“YOU’RE THE GUY THAT GIVES ME HELL ALL THE TIME” AND OTHER NOTES FROM BEHIND THE SCENES AT THE DEBATE

Sometimes what goes on before and after a big debate is much more entertaining than the debate itself. That seemed to be the case last night as the crowd outside the Bushnell’s Belding Theatre mulled around, shaking hands and showing support for their candidate.

The Shad reconnected with some politicos and other big names I’ve not seen in some time. They included state Speaker of the House Chris Donovan, radio guys Colin McEnroe (WNPR) and Ray Dunaway (WTIC-AM), Democratic state party chair Nancy DiNardo and some of her staff, former congressman and defeated US Senate contender Rob Simmons, often-defeated former gubernatorial candidate Bill Curry and recently vanquished gubernatorial candidate Ned Lamont. Panelists Laurie Perez of FOX-CT and Chris Keating of the Hartford Courant (both Shad favorites) did a fine job asking questions of the candidates Republican Linda McMahon and Democrat Richard Blumenthal.

But it was Lamont that provided the awkward moment for The Shad. As we were all waiting in to get in the theatre, I ended up right next to Lamont. It’s no secret that the Hanging Shad has been a source of harsh criticism of Lamont in the Democratic primary campaign. Lamont turned to me and said, “You’re the Hanging Shad guy. You give me hell all the time!” Other than complimenting him on his perceptiveness, I had little to say other than “Hi, Mr. Lamont.” It was also the first time I was recognized for this blog instead of my work as the communications director for the Senate Democrats or my national and state television and radio appearances as guest or host. I’m still not sure how I feel about that.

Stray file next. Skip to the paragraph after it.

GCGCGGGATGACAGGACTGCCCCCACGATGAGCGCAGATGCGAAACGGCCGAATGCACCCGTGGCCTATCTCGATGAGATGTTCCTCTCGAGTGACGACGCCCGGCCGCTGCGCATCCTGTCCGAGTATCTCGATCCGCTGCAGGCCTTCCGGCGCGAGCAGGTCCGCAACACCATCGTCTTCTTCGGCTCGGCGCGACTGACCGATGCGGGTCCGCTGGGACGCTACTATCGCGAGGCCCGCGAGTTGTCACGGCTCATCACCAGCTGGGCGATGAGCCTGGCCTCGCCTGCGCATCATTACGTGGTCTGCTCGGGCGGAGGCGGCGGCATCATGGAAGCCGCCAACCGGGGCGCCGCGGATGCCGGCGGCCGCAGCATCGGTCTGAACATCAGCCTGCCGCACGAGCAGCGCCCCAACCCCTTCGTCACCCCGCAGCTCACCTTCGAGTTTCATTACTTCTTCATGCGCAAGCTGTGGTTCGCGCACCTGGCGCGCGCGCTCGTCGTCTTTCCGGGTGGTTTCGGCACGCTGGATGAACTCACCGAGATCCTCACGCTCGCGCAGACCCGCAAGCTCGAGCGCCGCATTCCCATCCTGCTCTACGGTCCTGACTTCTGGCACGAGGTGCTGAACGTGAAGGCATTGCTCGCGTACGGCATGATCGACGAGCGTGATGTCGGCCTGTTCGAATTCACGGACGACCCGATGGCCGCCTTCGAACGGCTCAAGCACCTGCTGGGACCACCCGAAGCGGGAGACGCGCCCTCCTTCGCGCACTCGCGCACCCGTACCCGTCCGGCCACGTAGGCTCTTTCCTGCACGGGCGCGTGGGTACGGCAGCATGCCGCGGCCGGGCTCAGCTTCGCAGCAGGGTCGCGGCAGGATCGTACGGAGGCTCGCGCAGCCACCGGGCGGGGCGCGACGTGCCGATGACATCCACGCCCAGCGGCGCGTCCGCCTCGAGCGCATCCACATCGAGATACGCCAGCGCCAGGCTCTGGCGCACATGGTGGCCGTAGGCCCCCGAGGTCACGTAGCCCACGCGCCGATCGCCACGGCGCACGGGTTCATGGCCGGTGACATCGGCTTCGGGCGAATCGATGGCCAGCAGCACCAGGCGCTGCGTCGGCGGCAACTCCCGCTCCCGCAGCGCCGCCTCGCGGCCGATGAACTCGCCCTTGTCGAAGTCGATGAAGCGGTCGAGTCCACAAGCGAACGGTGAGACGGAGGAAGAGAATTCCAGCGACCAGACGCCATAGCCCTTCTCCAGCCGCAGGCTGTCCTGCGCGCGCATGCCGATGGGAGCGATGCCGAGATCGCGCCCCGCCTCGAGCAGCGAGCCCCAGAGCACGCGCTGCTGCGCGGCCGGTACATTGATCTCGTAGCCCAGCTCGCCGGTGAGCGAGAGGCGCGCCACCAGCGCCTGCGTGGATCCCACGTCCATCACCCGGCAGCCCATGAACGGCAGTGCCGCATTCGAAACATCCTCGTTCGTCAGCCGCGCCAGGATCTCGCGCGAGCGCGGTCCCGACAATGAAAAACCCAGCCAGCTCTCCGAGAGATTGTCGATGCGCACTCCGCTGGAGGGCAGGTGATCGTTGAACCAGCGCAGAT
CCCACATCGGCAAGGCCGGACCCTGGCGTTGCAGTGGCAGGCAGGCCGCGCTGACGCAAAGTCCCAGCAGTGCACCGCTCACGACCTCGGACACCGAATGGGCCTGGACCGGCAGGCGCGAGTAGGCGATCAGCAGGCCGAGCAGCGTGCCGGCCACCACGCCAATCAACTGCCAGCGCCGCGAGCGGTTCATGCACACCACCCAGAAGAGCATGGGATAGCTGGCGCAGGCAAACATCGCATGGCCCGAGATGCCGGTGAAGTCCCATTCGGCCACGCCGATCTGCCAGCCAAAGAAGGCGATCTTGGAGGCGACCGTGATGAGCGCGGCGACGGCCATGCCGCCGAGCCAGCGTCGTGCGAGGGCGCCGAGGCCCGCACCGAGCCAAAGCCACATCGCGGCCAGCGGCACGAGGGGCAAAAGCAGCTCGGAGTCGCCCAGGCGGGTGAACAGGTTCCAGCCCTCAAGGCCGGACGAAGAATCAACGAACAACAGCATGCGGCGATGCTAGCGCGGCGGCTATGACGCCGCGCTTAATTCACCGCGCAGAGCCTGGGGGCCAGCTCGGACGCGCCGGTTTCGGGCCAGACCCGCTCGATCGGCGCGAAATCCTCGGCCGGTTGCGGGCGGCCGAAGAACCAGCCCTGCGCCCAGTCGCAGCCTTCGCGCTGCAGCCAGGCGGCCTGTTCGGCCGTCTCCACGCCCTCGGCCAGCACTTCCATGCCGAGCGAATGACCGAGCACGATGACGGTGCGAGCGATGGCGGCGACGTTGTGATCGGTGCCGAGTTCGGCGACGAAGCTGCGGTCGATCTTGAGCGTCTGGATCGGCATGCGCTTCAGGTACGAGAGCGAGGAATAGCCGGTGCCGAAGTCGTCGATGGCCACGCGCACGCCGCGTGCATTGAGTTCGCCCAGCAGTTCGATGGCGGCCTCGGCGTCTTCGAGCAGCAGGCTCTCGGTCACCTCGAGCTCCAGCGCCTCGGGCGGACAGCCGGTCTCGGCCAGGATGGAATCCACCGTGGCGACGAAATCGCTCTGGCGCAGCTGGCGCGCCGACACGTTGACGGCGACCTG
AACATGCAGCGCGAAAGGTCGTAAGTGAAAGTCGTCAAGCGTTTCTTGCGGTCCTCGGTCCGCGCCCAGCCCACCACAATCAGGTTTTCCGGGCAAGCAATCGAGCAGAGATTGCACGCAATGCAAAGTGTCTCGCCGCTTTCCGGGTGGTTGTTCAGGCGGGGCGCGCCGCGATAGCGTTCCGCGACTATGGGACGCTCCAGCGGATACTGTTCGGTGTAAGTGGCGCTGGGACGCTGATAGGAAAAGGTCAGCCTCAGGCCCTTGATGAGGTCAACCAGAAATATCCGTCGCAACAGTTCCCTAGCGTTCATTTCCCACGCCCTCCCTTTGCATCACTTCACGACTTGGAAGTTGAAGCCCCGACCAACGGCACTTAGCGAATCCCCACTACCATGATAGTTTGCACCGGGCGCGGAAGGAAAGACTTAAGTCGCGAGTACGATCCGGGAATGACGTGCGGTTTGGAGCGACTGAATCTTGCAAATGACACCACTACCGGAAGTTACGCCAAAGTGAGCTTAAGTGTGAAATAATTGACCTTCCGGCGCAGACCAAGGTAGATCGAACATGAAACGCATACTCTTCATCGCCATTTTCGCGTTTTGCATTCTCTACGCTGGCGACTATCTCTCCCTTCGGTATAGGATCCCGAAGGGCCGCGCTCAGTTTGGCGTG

The atmosphere outside the Bushnell was electric. The national FOX News Channel’s chief political reporter Carl Cameron had been doing live reports from in front of the Bushnell all afternoon. McMahon and Blumenthal supporters were out in full force. But campaigns still haven’t grasped the concept that you can’t put campaign signs on state property. The Shad saw one volunteer glumly removing signs from the lawn between the Capitol and the Legislative Office Building, both located next to the Bushnell.